Path from USB root hub to device:

--- USB Hub element: 1d6b:0003
    Manufacturer: Linux 5.7.0-test xhci-hcd
    Product: xHCI Host Controller

--- USB Device: 10ee:ebbe
    Manufacturer: Xillybus Ltd
    Product: XillyUSB FPGA interface for USB 3.0

The first element is the root hub, which is the USB host controller. If Linux’ own kernel driver is used for the host controller (which is most likely the case), the Vendor / Product IDs are 1d6b:0003 (Linux Foundation 3.0 root hub) as shown above.

The second element is the device itself, the XillyUSB IP core inside the FPGA.

If there are any USB hubs between the host controller and the device, they are listed between the two elements shown above. Sometimes a physical hub appears as more than one element in the path, showing internal routing.

The XillyUSB IP core fully supports connection through a hub, including the special treatment of low-power states, however certain combinations of low-quality hubs and host USB controllers may cause problems.

System information and kernel logs

As mentioned above, the USB connection path is followed by system information which is obtained from various sources. It might be beneficial to pay attention to this part as well, in particular to the kernel version and the log messages. That said, it’s common to see error messages from the xhci-hcd driver even under proper operation: Many USB controllers that work perfectly from a practical point of view, may divert from the standard regarding their interface with the processor. This is even more common when the device is unplugged in the middle of busy traffic.

The kernel’s xhci-hcd driver is updated continuously by its maintainers to cope with the issues that cause these log messages, so different kernel version may display different log messages. This may and may not mean that the controller performs differently with different kernel versions.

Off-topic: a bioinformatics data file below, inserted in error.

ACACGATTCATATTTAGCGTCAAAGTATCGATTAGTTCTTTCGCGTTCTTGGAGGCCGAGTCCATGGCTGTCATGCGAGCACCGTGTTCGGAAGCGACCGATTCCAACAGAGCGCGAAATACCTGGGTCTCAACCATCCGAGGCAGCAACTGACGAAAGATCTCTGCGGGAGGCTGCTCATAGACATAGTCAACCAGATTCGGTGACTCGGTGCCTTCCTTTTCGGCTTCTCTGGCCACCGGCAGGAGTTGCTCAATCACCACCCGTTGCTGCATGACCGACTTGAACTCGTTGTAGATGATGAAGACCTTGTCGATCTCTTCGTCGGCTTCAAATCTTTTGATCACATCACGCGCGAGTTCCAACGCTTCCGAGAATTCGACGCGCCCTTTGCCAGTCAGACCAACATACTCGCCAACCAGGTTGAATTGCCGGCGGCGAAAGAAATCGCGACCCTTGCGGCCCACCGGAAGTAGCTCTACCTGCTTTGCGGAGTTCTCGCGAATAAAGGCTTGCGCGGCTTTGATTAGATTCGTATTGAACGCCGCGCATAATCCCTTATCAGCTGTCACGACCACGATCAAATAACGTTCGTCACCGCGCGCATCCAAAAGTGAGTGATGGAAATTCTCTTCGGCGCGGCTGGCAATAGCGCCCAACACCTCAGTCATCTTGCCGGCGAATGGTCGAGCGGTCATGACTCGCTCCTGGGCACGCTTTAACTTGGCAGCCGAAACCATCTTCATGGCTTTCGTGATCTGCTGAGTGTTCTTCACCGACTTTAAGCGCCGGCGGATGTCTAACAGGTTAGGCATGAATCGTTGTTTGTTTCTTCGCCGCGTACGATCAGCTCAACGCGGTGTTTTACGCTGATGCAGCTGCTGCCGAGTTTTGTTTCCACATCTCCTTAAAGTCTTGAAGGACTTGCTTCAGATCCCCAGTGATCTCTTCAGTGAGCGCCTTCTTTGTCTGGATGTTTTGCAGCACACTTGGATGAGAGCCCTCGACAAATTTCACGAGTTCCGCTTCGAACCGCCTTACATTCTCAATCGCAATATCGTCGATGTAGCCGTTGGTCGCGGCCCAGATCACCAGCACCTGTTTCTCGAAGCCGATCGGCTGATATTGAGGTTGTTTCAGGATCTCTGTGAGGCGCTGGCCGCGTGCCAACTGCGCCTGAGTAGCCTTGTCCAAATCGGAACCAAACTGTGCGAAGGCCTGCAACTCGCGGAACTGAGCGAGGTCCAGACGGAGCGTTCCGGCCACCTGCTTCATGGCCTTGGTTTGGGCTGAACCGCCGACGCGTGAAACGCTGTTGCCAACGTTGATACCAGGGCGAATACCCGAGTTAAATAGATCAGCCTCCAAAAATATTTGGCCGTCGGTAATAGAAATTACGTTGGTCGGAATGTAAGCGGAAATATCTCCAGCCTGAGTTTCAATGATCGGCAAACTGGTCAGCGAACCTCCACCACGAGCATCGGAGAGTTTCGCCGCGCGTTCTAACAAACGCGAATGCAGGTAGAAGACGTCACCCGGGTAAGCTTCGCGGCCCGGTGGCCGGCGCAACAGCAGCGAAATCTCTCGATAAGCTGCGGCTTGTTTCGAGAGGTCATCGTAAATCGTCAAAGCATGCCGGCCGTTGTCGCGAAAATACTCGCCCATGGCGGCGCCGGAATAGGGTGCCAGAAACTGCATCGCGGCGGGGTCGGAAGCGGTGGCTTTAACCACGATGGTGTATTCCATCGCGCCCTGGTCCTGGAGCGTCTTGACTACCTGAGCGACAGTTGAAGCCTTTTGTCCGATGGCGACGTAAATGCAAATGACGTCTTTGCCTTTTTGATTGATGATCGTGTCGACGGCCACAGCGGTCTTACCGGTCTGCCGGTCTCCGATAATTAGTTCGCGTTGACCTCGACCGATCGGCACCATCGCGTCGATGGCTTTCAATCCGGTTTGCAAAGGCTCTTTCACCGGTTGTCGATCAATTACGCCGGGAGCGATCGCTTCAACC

USB controllers: The good and the bad

Once again, this is relevant for Linux users only. Windows drivers ensure that all USB host controllers on decent motherboards work properly, or they wouldn't be used.

There are a lot of motherboard I/O chipsets as well as dedicated components that provide host USB 3.x controller functionality, and it’s impossible to test each and every one. This is a partial list of accumulated knowledge, to be taken with a grain of salt:

  • Recommended: NEC / Renesas uPD720202 chipset (PCI ID 1912:0015). It’s a standalone PCIe USB 3.0 controller which is widely available as PCIe cards for installation in standard PCs.
  • Stay away: ASMedia USB controllers (PCI Vendor ID 1b21). There’s a range of standalone PCIe USB 3.x controllers from this brand, however they have displayed buggy behavior that leads to lockups and data errors in anything but trivial data exchange scenarios. These devices are found in standalone PCIe cards, but are also common on motherboards, possibly side by side with the companion I/O chipset’s USB controller. In the latter case, the motivation is typically to support protocols higher than USB 3.0, by connecting some USB ports to the ASMedia controller and some to the I/O chipset. The utility presented on this page helps telling which is which.
  • Pick only recent: Intel’s companion I/O chipsets. The quality of the USB controllers in these chipsets seems to improve with time. It’s recommended to use chipsets released in 2017 or later, as a rough guideline.